TrialNet monitoring study shows risk-reducing effect of type 1 diabetes screening
medwireNews: Data from the TrialNet Pathway to Prevention study shows that monitoring high-risk relatives of people with type 1 diabetes markedly reduces the risk for those who develop the condition presenting with diabetic ketoacidosis (DKA).
The findings illustrate the potential benefits of widespread screening for type 1 diabetes, as is being tested in the Fr1da study.
Only one of 54 people being monitored developed DKA, reported Chloe Gillum (University of Bristol, UK) at the Diabetes UK Professional Conference in Liverpool, UK.
This equated to a rate of less 2%, versus a reported 25% of people in the UK having DKA at the point of type 1 diabetes diagnosis, she said.
Gillum described the one person who did develop DKA as a “quiet teenager” living in a busy house with a new baby, suggesting that milder symptoms preceding DKA development may have been missed.
The research team screened 10,320 first- and second-degree relatives for pancreatic autoantibodies and divided the 568 who were positive into risk categories based on the number of autoantibodies, oral glucose tolerance test (OGTT) results, human leukocyte antigen variant, height, weight, and glycated hemoglobin level.
The 238 relatives considered to be at the highest risk who consented to monitoring were assessed twice a year, whereas those at lower risk were assessed annually.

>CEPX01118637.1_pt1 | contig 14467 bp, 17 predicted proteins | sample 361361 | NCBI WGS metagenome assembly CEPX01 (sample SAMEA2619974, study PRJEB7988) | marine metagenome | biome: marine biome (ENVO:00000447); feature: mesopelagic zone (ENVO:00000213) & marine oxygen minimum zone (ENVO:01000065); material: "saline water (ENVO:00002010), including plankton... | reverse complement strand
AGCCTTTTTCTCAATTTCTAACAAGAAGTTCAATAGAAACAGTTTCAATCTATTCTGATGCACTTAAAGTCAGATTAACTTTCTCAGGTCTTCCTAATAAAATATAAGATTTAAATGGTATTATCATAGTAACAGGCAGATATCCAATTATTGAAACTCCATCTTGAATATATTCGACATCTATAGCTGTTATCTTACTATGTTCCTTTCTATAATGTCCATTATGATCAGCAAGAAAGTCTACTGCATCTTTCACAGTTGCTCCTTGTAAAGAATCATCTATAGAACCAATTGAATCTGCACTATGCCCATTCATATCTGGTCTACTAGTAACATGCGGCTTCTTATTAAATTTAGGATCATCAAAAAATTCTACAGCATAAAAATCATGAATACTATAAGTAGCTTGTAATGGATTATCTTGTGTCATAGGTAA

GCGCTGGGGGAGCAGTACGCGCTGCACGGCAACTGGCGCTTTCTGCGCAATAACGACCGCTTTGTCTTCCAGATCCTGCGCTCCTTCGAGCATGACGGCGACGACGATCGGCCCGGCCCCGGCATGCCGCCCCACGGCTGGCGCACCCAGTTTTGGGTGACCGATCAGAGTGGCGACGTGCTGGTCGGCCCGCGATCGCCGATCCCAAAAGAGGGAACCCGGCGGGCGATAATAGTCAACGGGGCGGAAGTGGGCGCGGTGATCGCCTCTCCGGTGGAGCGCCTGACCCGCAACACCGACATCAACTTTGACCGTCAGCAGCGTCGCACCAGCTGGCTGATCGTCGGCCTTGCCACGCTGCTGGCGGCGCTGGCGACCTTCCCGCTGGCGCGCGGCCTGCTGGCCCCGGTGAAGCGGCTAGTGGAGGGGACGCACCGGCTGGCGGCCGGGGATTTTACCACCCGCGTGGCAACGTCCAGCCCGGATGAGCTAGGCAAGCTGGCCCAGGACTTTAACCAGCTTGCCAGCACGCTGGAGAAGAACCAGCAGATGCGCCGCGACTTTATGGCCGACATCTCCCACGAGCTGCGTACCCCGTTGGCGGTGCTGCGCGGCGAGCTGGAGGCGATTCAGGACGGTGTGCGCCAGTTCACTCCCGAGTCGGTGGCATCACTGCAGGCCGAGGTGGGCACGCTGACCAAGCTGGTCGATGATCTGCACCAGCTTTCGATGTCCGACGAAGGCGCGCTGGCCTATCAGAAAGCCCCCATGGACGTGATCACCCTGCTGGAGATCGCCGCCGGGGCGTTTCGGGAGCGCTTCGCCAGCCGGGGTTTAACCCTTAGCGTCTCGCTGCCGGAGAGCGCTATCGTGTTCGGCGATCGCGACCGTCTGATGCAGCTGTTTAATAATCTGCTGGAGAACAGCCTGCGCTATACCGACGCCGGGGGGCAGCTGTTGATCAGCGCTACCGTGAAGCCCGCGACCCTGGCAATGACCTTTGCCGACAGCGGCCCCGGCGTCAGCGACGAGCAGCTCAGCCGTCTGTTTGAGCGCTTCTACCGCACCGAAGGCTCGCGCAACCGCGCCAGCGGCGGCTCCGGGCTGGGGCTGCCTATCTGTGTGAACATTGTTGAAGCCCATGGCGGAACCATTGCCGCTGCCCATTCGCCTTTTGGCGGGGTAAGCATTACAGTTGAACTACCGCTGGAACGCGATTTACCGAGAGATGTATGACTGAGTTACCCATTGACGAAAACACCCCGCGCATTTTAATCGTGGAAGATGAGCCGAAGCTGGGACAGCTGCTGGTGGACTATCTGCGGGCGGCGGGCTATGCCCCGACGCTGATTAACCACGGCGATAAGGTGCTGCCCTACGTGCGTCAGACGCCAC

Twenty-six of the 54 people who were subsequently diagnosed with type 1 diabetes had signs or symptoms at diagnosis. The most common signs and symptoms were polyuria, polydipsia, and fatigue, in 22, 19, and 16 people, respectively, with only four and five having polyphagia or weight loss (maximum 2 kg), respectively.
Moreover, glycated hemoglobin was normal (<6%) in over a third, and 28% had a random blood glucose level below 11.1 mmol/L, which is the clinical alert level that triggers the TrialNet researchers to repeat an OGTT.
Eighteen people were hospitalized at the point of diagnosis, one of whom had an overnight stay purely because of hospital policy at the time, and over half were in hospital for only 1–2 days.
Gillum attributed the success of the monitoring to increased awareness, the opportunity for intervention before people developed serious symptoms, and the fact that the study participants were able to adjust to the idea of developing type 1 diabetes before it occurred.
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